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US imposes financial sanctions on militia in Central African Republic

BBC/Maximilian Kasseh, Jr.
The United States of America
The United States of America

The United States has imposed financial sanctions on two militia leaders accused of fuelling conflict in the Central African Republic, CAR.

The US Treasury said in a statement the sanctions against the two men from rival sides in the conflict, underscored the US's determination to tackle instability in the CAR.

A statement added that any assets they have in the US will be frozen.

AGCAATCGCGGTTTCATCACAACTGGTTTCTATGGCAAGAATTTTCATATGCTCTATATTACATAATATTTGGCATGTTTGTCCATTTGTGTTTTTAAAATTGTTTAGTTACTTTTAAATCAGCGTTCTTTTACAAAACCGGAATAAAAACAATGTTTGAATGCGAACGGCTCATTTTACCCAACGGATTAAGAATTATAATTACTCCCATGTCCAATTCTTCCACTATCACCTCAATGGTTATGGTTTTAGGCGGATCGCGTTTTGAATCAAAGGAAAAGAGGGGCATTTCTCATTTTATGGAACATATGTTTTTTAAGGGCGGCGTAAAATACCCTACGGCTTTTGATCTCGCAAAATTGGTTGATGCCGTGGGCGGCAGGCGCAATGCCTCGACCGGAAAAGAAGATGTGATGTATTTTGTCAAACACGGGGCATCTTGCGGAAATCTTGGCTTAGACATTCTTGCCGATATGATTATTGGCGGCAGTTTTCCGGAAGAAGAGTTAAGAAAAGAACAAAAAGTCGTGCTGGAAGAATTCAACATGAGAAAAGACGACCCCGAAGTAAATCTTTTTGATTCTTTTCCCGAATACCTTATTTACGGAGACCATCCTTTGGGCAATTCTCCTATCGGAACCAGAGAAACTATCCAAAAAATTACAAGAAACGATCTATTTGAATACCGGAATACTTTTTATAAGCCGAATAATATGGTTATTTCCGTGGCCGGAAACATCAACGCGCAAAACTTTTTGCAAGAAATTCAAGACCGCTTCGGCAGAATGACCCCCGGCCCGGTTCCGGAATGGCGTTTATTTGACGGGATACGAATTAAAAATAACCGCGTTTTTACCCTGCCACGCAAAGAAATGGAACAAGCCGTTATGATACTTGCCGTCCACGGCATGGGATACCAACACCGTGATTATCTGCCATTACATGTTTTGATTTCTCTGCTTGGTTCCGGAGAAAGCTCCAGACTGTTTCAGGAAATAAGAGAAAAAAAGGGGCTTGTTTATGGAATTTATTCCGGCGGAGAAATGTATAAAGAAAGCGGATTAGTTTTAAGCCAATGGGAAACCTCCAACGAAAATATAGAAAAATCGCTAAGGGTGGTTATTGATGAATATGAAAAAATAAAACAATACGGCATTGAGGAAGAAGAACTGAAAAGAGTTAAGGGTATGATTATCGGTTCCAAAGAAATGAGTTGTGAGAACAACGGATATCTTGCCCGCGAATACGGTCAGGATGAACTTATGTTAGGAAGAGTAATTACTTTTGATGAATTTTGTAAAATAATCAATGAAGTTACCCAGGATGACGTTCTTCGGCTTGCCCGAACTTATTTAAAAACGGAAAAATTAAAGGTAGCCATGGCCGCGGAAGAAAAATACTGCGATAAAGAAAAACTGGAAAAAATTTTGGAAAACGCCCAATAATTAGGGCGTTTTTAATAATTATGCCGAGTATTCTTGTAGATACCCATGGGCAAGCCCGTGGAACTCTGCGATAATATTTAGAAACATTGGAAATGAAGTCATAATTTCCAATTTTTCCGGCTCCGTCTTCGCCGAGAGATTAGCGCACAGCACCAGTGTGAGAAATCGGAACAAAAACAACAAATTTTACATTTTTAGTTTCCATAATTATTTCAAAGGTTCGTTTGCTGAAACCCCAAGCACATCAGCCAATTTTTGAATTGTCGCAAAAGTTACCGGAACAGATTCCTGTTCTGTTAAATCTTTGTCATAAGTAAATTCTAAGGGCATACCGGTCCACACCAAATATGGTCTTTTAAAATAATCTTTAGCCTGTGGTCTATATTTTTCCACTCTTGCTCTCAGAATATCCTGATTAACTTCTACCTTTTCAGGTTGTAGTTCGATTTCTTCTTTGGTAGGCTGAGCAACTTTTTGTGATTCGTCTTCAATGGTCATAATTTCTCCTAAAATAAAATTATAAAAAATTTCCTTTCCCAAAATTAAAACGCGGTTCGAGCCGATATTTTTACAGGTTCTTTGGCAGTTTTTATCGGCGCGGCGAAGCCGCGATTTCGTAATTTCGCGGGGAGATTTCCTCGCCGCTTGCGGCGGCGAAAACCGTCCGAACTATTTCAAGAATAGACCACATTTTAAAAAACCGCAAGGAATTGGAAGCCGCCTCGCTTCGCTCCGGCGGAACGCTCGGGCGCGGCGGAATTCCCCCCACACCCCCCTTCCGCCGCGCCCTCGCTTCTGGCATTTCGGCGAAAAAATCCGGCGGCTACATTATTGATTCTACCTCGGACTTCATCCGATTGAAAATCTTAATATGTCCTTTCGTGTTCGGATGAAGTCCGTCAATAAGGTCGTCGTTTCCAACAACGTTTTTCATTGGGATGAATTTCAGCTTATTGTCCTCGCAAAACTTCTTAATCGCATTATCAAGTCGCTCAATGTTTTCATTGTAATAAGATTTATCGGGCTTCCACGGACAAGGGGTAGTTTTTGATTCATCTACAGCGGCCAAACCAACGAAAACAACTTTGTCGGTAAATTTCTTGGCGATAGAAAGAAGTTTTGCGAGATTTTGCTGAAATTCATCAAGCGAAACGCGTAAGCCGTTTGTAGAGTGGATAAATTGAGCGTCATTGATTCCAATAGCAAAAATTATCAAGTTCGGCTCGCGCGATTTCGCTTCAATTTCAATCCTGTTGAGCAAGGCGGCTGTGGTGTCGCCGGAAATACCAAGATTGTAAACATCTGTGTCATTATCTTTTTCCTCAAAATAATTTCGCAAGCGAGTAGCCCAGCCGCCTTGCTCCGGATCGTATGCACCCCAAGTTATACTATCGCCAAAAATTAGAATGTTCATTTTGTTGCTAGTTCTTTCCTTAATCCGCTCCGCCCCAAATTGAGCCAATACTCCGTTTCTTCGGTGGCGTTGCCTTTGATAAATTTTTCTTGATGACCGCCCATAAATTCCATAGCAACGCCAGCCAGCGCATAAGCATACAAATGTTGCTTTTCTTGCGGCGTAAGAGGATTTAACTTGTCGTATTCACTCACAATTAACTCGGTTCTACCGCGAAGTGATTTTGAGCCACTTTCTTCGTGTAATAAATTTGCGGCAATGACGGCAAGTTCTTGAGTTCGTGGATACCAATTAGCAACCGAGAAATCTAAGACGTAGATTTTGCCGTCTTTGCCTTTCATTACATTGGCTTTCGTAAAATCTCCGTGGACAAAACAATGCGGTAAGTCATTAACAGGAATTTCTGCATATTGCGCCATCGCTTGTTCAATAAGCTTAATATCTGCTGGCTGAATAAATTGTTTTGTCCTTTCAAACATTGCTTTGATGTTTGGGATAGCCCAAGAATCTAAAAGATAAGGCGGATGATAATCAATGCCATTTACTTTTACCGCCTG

The CAR has been wracked by ethnic and religious conflict since 2013.

The US Treasury also said US citizens would be barred from doing business with Abdoulaye Hissene and Maxime Mokom.

Mr. Hissene is a chief of the mainly Muslim Seleka rebels and Mr. Mokom is a leader in the largely Christian anti-Balaka militia.

According to the BBC, thousands have been killed and huge numbers of the population displaced during the four-year conflict.

Seleka briefly seized power in March 2013 and deposed the Christian President Francois Bozize.

The rebels were then overthrown, leading to a wave of violent reprisals against the Muslim minority by the anti-Balaka militia.


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